Metro Weekly

Grosso introduces youth suicide prevention bill

Grosso (Photo: David Grosso, via Facebook).

Grosso (Photo: David Grosso, via Facebook).

Councilmember David Grosso on Tuesday introduced a bill aimed at ensuring all school-based personnel to receive sufficient training on youth suicide prevention and intervention, with particular focus on creating an “affirming environment” for at-risk sub-groups, including LGBT youth.

The bill, as written, would direct the Office of the State Superintendent of Education to adopt rules requiring that all school-based personnel receive at least two hours of youth suicide prevention, intervention and postvention training each year, as well as an approved training curriculum for those employees.

The bill also requires D.C. Public Schools and any individual or group of public charter schools operating under a single charter to adopt suicide prevention and intervention policies, administer school climate surveys with a breakdown of data for several student sub-groups, and report the results of those surveys back to OSSE, the D.C. Council and the State Board of Education.

Grosso has touted the bill’s benefits, saying it will provide assistance to various sub-groups at greater risk of suicide. According to the 2012 Youth Risk Behavior Survey, administered by the Centers for Disease Control (CCD), 38 percent of D.C. LGBT-identified middle school students and 28 percent of LGBT-identified high school students had attempted suicide. The survey also revealed that more than 20 percent of high school aged Hispanic women and 14 percent of African-American young women had attempted suicide. According to Grosso, collecting data on various sub-groups like these will better help school and District officials to deploy mental health resources to the schools where they are most needed.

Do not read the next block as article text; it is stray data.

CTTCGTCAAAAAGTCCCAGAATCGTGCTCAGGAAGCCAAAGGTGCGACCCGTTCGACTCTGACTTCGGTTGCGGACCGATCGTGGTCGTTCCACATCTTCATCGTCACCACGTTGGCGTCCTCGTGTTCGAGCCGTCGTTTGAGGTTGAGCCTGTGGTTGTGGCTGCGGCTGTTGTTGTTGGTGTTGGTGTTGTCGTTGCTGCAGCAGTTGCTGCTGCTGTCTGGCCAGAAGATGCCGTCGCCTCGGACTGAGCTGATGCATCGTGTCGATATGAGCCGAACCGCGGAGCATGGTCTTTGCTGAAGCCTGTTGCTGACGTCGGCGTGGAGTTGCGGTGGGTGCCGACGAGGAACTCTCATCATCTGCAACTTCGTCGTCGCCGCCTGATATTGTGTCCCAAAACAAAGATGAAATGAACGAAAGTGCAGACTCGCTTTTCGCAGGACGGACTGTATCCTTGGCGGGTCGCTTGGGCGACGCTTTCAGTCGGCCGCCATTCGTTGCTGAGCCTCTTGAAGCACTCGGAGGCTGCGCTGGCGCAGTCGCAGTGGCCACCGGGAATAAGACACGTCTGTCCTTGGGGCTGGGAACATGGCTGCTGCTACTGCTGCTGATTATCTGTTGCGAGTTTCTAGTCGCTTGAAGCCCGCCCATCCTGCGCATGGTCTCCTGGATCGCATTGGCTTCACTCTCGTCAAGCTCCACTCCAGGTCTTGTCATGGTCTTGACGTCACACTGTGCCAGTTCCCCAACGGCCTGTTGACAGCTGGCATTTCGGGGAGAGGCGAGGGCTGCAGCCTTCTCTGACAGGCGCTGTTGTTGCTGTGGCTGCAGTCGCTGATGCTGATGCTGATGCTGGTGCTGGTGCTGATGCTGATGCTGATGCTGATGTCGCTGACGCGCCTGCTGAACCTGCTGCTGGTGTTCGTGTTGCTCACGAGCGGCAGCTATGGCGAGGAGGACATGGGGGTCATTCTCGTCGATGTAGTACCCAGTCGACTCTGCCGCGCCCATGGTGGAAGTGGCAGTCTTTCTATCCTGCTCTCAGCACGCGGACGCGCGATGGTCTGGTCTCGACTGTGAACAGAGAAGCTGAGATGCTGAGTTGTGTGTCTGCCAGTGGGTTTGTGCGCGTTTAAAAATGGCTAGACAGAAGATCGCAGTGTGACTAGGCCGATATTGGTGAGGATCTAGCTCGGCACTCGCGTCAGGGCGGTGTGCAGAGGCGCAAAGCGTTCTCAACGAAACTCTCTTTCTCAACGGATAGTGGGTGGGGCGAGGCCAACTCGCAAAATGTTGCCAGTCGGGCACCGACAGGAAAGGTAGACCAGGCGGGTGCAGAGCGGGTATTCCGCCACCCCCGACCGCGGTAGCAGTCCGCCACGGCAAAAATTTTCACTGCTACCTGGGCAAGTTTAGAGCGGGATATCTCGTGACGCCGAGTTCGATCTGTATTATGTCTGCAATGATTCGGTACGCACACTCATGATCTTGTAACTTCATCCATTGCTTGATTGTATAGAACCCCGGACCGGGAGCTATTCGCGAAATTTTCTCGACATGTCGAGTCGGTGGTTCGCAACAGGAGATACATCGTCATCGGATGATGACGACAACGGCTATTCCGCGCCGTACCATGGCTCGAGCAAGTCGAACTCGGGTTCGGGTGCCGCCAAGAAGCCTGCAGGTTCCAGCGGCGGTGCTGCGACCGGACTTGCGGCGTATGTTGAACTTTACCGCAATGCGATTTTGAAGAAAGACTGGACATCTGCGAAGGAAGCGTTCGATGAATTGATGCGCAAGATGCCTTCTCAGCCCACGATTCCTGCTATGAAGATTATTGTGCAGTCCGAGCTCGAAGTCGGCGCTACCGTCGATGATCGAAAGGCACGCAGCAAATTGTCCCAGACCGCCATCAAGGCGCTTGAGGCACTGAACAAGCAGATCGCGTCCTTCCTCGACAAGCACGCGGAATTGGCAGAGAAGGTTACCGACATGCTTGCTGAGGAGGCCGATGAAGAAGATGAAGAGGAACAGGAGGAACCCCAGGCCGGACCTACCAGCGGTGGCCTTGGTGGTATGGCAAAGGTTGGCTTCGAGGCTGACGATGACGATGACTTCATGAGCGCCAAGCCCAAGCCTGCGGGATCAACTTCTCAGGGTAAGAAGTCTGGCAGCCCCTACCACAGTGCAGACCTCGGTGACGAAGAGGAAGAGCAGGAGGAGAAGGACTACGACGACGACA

“These students should be learning and thriving, not planning to end their own lives,” Grosso said when he introduced the bill. Grosso’s office worked with advocates from The DC Center’s Youth Working Group, the Trevor Project, the American Foundation for Suicide Prevention to craft the bill. The measure has also received support from the National Association of School Counselors and the National Association of School Psychologists.

“We’re really optimistic about the Council’s response,” says Dr. Eddy Ameen, a psychologist and board member of The DC Center. Ameen notes that 11 other councilmembers have signed on as co-sponsors of Grosso’s bill, practically ensuring its passage. Only Councilmember Yvette Alexander (D-Ward 7) has not yet signed on as a co-sponsor.

Chris Obermeyer, a science teacher at Cardozo High School and one of two staff advisors for the school’s Gay-Straight Alliance, worked with The DC Center’s Youth Working Group in an advisory role on the bill. 

“Suicide is something really important, and it comes up more often than I think most people expect in schools,” says Obermeyer. Obermeyer adds that the one of the benefits of the bill is that it requires teachers and staff to undergo the needed training as part of their professional development, meaning it’s not an additional burden that staff have to shoulder outside of school. Obermeyer said that the required collection of school climate data would be beneficial to tracking trends and highlighting problem schools where resources could be allocated to help students in higher-risk environments. 

“The second-leading cause of death for 10- to 24-year-olds is suicide,” says Ryan Newcomb, the D.C. regional director for the American Foundation for Suicide Prevention. “This is a comprehensive approach that’s been developed, both in policy and in legislation…What this is going to do is not only provide data back to the Department of Education, City Council and all of the players to show the real impact of what’s going on and how anything we do is being effective. It’s going to mandate that all school personnel are trained in the warning signs of [suicide] prevention through best practices, programming and other efforts.”

 

 


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John Riley is the local news reporter for Metro Weekly. He can be reached at jriley@metroweekly.com

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